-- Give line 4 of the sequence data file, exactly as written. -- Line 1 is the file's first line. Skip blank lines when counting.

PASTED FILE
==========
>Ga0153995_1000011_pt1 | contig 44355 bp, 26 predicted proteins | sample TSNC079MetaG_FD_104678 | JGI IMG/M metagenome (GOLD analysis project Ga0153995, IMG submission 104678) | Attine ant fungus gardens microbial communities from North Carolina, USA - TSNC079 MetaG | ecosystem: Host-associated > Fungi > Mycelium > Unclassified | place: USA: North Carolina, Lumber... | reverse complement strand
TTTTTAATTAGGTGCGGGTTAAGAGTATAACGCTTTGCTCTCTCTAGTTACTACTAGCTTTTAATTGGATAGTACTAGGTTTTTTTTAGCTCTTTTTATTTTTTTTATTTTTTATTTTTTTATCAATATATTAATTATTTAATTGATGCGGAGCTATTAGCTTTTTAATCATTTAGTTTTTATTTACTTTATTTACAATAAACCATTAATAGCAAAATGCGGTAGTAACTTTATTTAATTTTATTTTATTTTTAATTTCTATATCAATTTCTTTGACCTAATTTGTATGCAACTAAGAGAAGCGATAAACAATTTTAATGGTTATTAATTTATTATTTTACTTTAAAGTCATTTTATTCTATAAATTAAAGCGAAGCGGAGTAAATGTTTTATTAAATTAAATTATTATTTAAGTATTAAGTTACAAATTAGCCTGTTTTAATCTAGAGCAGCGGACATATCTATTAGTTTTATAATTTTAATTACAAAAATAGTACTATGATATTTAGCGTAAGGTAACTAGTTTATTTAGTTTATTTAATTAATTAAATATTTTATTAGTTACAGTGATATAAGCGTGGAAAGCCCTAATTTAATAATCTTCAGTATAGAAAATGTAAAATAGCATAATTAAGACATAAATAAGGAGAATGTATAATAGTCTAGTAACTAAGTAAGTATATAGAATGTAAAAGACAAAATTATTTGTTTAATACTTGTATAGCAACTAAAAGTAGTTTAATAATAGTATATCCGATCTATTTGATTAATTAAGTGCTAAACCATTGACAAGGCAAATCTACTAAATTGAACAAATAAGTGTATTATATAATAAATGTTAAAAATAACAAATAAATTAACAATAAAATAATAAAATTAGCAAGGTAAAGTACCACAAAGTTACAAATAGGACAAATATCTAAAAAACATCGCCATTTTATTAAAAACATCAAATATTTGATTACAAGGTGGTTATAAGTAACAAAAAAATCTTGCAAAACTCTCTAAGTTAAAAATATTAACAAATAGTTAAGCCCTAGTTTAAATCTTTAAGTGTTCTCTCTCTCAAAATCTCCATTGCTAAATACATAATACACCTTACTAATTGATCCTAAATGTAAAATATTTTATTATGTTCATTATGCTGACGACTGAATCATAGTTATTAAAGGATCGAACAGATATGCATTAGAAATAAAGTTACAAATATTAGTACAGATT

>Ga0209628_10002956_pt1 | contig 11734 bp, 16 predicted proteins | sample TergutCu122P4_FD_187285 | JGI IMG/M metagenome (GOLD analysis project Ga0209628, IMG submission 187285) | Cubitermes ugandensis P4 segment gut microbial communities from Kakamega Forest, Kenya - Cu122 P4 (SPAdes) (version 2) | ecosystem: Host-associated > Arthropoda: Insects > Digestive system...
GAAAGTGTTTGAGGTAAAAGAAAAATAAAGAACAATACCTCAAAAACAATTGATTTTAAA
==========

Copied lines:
GAAAGTGTTTGAGGTAAAAGAAAAATAAAGAACAATACCTCAAAAACAATTGATTTTAAA